Video | Agriculture | Confidence | Economy | Energy | Employment | Finance | Media | Property | RBNZ | Science | SOEs | Tax | Technology | Telecoms | Tourism | Transport | Search

 

Getting Social After Work

23 September 2004

Getting Social After Work Pays Off For Leading Workplace

The practice of having a few drinks with workmates after work has such a positive effect on its workers, one of New Zealand's top workplaces is investing more in it.

In a survey of employees by Flight Centre (NZ) Limited, winner of Unlimited's Best Places to Work survey (large company category) in 2003 and 2004, 94 per cent of respondents said they thought that socialising with workmates was beneficial to their job. In addition, 78 per cent indicated they really enjoy the monthly awards nights they are expected to attend.

Improving the work environment, support, relationship building and sharing ideas were cited as some of the biggest benefits of social activities, as well as improving motivation and adding to the team feel.

Human resources director Sue Matson said the research has once again highlighted that social activities were important for teamwork, and has therefore been made and even higher priority.

“It has given us a vote of confidence that we're on the right track when it comes to this element of our company culture,” she said.

“Therefore we'll looking to put even more focus on all our social and team-building activities, so staff will find them even more worthwhile.”

Reward and recognition in a social environment has long been an integral part of Flight Centre (NZ) Ltd's culture, with monthly awards nights (dubbed 'buzz nights'), national and global balls, regular staff conferences and team building activities.

But the company also recognised the importance of a work/life balance, said Matson, so quality, not quantity is the key.

“Our staff don't necessarily want more social activities, but they value what we have and so we'll be working towards making them even more worthwhile.”

ENDS

© Scoop Media

 
 
 
Business Headlines | Sci-Tech Headlines

 

Scoop 3.0: How You Can Help Scoop’s Evolution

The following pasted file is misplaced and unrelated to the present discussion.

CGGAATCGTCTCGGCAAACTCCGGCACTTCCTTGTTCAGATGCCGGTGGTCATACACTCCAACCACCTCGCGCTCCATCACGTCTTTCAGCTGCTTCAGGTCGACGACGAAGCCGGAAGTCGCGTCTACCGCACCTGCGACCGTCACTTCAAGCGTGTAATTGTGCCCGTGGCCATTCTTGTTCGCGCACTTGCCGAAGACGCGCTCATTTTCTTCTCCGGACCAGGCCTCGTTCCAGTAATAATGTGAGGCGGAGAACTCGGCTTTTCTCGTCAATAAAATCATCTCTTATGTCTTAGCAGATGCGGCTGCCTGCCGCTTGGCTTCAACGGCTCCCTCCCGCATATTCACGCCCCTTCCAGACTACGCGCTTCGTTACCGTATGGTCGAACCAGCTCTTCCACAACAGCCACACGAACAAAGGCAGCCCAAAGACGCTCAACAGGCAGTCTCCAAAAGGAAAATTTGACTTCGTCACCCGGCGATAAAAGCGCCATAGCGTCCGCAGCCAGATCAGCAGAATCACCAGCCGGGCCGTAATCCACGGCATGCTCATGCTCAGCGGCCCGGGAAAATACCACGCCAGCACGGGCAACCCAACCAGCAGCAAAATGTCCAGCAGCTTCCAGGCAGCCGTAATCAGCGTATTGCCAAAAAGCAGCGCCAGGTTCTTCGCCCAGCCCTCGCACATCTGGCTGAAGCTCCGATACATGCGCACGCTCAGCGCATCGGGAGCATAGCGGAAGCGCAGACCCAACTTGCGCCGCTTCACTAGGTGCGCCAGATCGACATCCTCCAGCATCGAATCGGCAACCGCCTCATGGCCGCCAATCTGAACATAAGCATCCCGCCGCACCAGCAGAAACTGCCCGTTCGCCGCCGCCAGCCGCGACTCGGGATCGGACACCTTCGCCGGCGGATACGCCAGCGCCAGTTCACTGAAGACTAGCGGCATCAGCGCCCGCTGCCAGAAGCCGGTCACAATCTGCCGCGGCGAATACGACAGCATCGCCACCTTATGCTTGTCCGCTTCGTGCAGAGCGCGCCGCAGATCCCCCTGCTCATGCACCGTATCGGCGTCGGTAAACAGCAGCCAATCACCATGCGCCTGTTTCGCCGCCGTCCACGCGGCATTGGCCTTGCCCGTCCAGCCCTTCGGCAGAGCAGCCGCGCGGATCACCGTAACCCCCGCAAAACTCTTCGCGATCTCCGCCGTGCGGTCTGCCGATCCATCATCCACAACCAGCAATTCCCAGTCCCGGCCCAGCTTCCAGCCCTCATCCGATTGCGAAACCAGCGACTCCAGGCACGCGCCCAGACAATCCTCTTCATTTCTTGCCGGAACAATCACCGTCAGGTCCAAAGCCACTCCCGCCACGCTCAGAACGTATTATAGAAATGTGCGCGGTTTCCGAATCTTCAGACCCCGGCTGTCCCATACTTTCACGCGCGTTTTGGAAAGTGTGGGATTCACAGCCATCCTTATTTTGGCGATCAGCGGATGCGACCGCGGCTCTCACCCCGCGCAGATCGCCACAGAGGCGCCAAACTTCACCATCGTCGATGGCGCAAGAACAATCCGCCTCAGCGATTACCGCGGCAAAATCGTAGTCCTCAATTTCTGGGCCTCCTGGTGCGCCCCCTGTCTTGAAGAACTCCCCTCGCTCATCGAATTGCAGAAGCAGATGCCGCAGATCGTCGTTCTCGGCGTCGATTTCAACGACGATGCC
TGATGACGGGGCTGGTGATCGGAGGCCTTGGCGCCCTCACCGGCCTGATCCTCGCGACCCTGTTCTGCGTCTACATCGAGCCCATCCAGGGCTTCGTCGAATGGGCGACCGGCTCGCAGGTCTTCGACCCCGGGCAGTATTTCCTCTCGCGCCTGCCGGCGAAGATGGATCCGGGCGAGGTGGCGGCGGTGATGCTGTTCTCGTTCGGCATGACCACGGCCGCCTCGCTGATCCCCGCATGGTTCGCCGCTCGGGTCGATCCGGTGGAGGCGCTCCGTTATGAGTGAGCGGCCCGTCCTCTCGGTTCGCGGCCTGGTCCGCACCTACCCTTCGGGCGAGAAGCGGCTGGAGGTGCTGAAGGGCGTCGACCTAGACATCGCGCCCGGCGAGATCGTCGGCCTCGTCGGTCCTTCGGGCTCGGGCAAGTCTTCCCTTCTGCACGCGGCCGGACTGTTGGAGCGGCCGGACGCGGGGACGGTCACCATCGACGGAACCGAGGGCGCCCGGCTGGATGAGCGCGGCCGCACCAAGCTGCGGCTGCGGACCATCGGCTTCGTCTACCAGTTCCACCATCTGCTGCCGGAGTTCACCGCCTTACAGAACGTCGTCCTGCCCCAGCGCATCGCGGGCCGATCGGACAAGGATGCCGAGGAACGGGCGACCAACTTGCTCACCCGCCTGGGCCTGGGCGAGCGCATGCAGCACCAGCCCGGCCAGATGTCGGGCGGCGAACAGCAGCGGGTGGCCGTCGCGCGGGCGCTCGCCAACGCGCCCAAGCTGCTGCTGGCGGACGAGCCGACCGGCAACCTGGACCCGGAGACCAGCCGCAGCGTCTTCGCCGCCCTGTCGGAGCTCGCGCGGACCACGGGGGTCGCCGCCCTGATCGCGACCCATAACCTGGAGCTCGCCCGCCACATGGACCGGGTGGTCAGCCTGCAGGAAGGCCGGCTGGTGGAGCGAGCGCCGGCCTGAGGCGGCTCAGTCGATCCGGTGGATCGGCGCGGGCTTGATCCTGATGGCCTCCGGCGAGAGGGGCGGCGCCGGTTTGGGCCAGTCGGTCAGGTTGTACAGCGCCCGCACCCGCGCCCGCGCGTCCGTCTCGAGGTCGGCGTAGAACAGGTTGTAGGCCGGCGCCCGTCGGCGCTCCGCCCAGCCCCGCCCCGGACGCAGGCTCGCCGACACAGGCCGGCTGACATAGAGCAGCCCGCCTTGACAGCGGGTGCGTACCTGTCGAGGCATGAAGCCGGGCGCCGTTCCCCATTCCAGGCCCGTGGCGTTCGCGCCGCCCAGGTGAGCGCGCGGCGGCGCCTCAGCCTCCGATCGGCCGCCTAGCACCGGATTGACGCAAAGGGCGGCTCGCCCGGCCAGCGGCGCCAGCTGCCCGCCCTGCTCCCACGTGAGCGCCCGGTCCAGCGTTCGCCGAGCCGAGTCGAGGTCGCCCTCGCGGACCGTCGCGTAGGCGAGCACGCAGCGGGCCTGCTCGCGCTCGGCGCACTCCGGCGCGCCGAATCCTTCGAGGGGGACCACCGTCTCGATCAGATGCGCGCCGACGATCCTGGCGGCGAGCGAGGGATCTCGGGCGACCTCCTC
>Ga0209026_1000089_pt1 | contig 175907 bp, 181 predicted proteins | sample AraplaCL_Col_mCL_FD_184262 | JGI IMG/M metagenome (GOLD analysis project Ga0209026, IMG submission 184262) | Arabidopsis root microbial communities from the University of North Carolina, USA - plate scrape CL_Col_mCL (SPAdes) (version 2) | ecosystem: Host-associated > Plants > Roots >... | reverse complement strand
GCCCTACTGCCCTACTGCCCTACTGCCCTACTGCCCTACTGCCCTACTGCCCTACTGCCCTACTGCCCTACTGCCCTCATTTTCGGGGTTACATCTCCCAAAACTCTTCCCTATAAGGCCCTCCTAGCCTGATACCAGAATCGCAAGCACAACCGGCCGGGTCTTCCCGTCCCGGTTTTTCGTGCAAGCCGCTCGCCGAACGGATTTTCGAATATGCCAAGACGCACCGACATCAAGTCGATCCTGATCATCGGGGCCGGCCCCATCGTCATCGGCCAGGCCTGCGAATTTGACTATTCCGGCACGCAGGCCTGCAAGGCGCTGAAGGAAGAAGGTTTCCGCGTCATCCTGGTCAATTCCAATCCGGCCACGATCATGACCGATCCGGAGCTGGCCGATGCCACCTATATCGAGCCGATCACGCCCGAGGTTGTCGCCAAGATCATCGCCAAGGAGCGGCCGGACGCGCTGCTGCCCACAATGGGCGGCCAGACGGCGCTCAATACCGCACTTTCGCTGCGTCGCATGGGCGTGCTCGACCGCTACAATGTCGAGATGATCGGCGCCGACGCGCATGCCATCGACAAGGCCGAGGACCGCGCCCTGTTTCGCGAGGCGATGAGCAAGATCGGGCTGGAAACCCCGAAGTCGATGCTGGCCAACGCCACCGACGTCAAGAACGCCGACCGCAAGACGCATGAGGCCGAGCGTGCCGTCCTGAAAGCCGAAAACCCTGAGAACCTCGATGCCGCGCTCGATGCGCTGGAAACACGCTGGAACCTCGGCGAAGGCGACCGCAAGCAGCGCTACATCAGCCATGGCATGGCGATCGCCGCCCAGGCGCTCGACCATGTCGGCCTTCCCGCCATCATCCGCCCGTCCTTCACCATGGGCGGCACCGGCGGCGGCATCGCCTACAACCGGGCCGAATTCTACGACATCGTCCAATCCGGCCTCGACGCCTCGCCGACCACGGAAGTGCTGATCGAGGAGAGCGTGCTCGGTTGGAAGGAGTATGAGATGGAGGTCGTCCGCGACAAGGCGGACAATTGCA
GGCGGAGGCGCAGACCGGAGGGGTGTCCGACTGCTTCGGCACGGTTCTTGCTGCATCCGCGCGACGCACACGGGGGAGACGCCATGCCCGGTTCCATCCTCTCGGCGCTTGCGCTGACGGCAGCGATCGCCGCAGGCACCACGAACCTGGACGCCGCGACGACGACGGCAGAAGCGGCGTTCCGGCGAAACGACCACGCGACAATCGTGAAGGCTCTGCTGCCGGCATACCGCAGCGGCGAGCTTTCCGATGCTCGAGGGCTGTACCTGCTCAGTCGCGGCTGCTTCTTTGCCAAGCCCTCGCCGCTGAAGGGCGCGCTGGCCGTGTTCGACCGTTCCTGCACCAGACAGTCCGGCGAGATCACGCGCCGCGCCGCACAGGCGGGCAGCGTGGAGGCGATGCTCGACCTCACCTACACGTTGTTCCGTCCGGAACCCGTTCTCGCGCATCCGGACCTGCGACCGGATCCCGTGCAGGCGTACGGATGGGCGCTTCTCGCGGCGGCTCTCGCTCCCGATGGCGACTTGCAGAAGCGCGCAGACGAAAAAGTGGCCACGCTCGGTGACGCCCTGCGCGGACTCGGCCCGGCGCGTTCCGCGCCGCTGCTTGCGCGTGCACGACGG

We have big plans for 2018 as we look to expand our public interest journalism coverage, upgrade our publishing infrastructure and offer even more valuable business tools to commercial users of Scoop. More>>


Statistics: Butter At Record $5.67/Block; High Vegetable Prices

Rising dairy prices have pushed food prices up 2.7 percent in the year to October 2017, Stats NZ said today. This followed a 3.0 percent increase in the year to September 2017. More>>

ALSO:

Science: New Research Finds Herbicides Cause Antibiotic Resistance

New University of Canterbury research confirms that the active ingredients of the commonly used herbicides, RoundUp, Kamba and 2,4-D (glyphosate, dicamba and 2,4-D, respectively), each alone cause antibiotic resistance at concentrations well below label application rates. More>>

ALSO:

CO2 And Water: Fonterra's Environment Plans

Federated Farmers support Fonterra’s bold push to get to zero emissions of CO2 on the manufacturing side of the Co-operative, both in New Zealand and across its global network. More>>

ALSO:

Fisheries: Decision To Delay Monitoring ‘Fatally Flawed’

Conservation group representatives say a decision by the new Minister of Fisheries, Stuart Nash, to delay implementation of camera monitoring of fishing efforts in New Zealand is ‘fatally flawed’. More>>

ALSO:

Kaikōura Quakes: One Year On

State Highway One and the railway were blocked by damage and slips and the Inland Road suffered significant damage. Farms, homes and businesses suffered building and land damage. Power and internet went down, drinking water systems, sewage systems and local roads were all badly affected... More>>

ALSO: